Most probably you'll not be able to store values of *spectra(x, y)* and reasonably retrieve them by *exact* values of floating-point *x* and *y*. You rarely encounter exact same floating point values in real life.

Note that I don't think you can cache `f`

directly, becuse it depends on a long list of floats. Possible input space of it is so large that finding a close match seems very improbable to me.

If you cache values of `spectra()`

you could retrieve the value for a close enough pair of arguments with a reasonable probability.

The problem is searching for such close pairs. A hash table cannot work (we need imprecise matches), an ordered list and binary search cannot work either (we have 2 dimensions). I'd use a quad tree or some other form of spatial index. You can build it dynamically and efficiently search for closest known points near your given point.

If you found cached a point really close to the one you need, you can just return the cached value. If no point is close enough, you add it to the index, in hope that it will be reused in the future. Maybe you could even interpolate if your point is between two known points close by.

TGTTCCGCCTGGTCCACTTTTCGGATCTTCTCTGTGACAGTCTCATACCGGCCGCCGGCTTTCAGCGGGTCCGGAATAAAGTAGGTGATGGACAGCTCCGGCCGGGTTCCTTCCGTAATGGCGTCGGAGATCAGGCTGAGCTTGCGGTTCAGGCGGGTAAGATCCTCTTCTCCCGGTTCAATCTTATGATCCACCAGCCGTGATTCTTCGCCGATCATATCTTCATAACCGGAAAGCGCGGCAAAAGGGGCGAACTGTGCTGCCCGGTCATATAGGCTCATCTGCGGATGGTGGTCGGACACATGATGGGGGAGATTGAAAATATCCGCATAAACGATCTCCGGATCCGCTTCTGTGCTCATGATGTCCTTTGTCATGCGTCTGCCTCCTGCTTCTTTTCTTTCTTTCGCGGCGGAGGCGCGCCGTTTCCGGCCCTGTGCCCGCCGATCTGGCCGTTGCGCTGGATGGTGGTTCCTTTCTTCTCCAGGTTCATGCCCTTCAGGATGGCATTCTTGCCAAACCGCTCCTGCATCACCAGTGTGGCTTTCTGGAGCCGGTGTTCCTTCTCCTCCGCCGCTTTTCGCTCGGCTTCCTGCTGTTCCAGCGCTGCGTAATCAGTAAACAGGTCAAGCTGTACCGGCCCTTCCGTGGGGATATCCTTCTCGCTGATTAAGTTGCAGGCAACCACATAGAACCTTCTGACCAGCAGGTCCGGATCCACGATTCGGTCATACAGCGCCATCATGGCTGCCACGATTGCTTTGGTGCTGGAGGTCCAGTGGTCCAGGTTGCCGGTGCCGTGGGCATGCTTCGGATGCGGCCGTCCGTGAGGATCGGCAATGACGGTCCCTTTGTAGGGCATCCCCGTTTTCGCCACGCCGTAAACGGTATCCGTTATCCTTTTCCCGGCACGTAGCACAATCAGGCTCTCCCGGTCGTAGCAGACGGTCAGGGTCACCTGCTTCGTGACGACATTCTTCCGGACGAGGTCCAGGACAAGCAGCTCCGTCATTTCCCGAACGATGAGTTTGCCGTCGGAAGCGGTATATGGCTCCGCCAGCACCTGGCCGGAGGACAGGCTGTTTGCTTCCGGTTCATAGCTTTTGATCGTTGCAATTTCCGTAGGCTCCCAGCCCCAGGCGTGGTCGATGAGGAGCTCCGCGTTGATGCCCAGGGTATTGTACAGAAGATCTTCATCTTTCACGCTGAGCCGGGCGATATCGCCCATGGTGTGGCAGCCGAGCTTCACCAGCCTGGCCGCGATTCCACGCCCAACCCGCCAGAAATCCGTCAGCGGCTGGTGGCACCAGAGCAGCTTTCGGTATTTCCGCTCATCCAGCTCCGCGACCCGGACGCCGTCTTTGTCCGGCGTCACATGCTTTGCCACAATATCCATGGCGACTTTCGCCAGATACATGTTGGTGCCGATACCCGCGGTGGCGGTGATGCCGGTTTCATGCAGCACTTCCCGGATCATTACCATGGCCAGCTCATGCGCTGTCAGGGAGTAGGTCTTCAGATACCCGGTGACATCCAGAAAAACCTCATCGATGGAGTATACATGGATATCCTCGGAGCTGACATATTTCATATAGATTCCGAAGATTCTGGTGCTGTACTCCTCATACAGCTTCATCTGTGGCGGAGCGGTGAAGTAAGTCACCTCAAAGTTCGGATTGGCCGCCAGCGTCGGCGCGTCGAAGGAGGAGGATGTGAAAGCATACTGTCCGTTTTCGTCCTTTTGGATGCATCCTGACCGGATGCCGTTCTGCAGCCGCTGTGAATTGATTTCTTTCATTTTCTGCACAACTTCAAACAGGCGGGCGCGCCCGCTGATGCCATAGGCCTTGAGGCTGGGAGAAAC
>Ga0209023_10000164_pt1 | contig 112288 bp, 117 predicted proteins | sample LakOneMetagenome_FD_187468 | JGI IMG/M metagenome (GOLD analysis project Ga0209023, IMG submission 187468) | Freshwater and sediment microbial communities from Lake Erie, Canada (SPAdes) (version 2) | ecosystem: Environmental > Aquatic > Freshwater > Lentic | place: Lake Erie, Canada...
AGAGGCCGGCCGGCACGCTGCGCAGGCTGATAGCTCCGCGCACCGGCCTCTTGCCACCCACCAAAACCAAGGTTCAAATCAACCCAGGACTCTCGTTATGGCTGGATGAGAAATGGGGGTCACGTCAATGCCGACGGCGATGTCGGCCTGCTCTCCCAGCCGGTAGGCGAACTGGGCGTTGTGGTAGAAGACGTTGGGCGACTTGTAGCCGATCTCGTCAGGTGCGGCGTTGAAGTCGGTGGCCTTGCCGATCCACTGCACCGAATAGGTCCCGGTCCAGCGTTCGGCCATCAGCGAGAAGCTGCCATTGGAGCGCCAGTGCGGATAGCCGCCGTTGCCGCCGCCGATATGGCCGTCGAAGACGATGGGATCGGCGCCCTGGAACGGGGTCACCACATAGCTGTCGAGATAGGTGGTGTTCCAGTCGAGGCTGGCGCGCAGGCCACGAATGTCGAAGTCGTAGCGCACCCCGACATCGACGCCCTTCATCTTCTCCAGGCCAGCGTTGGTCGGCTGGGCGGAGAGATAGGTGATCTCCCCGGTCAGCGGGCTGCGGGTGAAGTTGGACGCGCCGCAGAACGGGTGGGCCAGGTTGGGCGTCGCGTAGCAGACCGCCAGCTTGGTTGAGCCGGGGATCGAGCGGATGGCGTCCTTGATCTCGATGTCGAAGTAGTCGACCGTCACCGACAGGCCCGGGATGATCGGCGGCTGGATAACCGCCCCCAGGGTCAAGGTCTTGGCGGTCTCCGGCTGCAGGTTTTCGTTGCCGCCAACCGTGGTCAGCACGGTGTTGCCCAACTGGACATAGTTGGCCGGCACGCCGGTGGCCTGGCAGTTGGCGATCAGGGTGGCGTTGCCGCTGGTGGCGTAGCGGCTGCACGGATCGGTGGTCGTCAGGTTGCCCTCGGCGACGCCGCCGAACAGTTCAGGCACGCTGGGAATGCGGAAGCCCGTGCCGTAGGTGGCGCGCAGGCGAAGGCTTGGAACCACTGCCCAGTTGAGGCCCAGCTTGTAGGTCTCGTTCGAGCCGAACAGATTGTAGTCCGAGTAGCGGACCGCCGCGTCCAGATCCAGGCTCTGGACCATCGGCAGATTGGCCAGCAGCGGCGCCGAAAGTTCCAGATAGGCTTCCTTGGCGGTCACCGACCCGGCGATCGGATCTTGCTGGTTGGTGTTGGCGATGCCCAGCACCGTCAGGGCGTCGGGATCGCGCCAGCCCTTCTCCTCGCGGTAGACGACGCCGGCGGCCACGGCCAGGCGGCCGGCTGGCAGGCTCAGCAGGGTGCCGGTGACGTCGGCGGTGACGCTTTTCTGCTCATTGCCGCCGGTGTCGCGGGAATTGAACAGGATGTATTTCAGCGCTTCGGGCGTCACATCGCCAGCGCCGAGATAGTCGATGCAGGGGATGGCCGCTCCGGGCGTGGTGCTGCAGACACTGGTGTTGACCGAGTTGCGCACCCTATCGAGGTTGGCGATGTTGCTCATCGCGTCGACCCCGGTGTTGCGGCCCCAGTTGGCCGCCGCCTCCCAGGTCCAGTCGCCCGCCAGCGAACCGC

The big *prerequisite*, of course, is that sufficient number of points in the cache has a chance to be reused. To estimate this, run your some of your calculation and store `(mE, a)`

pairs somewhere (e.g in a file), then plot them. You'll instantly see if you have groups of points close to one another. You can look for tight clusters without plotting, too, of course. If you have enough clusters that are tight (where you could reuse one point's value for another), your cache will work. If not, don't bother implementing it.